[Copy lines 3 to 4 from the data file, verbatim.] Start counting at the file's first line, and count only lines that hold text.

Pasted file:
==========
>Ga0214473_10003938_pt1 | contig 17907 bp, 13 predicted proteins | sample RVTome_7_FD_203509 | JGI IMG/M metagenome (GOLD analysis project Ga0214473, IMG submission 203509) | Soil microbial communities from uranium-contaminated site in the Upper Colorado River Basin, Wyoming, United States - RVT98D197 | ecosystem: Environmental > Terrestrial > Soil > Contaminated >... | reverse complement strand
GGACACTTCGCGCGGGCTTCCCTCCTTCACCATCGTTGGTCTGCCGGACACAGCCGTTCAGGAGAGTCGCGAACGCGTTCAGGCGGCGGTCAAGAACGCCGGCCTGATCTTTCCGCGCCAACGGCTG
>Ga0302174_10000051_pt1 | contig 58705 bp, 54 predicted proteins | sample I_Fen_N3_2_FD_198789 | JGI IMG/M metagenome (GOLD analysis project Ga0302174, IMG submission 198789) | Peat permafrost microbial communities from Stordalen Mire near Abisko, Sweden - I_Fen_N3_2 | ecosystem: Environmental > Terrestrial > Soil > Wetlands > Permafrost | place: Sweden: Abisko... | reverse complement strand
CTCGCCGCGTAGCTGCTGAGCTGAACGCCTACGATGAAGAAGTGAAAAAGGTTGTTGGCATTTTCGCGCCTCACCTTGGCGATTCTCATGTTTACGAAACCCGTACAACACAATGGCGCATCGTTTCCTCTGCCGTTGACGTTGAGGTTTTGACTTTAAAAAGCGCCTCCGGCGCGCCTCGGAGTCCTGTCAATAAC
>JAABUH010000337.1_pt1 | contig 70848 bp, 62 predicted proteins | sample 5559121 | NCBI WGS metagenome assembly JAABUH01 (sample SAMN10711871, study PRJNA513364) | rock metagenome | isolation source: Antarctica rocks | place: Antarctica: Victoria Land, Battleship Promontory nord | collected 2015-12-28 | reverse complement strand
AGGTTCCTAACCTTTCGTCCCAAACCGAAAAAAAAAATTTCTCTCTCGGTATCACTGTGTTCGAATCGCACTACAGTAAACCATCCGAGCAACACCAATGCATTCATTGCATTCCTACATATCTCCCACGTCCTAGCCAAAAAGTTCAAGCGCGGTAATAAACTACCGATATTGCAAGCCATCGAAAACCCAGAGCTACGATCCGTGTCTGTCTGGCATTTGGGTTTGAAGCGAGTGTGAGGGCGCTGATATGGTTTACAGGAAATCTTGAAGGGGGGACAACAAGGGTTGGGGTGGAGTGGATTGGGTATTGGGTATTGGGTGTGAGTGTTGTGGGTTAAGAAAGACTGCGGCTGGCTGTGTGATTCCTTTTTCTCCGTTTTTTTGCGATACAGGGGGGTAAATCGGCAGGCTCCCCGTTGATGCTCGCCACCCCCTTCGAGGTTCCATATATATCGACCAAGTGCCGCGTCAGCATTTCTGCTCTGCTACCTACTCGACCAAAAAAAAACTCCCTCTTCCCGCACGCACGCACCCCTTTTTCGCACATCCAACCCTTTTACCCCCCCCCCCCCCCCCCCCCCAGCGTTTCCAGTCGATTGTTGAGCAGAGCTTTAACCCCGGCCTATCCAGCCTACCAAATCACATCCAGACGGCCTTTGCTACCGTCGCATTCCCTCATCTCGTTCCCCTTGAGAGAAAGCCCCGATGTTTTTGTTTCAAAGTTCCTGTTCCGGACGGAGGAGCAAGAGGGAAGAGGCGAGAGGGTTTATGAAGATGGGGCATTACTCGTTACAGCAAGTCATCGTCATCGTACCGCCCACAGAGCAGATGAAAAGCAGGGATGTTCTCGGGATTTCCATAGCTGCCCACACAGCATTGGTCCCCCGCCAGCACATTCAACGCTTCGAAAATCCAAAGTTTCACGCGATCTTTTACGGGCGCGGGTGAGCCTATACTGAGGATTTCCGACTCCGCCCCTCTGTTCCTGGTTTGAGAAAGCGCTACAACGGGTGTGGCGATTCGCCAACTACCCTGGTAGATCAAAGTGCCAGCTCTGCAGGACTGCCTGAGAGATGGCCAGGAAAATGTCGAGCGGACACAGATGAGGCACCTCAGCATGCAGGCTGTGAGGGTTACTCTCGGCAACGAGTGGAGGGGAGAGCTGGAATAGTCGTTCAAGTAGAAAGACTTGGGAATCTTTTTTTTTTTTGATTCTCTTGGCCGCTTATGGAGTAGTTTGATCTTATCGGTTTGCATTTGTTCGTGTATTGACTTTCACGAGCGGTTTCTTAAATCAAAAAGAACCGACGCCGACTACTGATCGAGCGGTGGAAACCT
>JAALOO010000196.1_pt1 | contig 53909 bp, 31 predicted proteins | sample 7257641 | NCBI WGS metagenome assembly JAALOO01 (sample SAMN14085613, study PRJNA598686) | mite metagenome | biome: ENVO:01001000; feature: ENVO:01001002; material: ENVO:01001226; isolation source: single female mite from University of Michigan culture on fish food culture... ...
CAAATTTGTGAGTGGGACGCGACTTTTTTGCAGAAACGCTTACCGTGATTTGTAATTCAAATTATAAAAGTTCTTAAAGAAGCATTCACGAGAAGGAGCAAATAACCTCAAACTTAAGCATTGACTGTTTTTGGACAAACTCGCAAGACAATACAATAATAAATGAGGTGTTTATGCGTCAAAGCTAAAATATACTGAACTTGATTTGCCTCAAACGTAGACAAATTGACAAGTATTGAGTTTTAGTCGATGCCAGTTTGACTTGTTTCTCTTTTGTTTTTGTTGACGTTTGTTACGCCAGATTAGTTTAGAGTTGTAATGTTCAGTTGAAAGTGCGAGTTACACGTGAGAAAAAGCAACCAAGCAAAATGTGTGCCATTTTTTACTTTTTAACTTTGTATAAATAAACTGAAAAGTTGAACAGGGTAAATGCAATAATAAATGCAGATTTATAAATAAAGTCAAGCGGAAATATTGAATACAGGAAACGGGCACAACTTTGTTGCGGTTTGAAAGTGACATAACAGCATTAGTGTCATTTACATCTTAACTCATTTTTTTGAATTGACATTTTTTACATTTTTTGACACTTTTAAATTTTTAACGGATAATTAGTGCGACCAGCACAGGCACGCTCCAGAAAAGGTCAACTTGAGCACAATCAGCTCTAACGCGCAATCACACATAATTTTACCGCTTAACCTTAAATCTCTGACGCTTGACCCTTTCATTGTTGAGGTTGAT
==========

>Ga0302174_10000051_pt1 | contig 58705 bp, 54 predicted proteins | sample I_Fen_N3_2_FD_198789 | JGI IMG/M metagenome (GOLD analysis project Ga0302174, IMG submission 198789) | Peat permafrost microbial communities from Stordalen Mire near Abisko, Sweden - I_Fen_N3_2 | ecosystem: Environmental > Terrestrial > Soil > Wetlands > Permafrost | place: Sweden: Abisko... | reverse complement strand
CTCGCCGCGTAGCTGCTGAGCTGAACGCCTACGATGAAGAAGTGAAAAAGGTTGTTGGCATTTTCGCGCCTCACCTTGGCGATTCTCATGTTTACGAAACCCGTACAACACAATGGCGCATCGTTTCCTCTGCCGTTGACGTTGAGGTTTTGACTTTAAAAAGCGCCTCCGGCGCGCCTCGGAGTCCTGTCAATAAC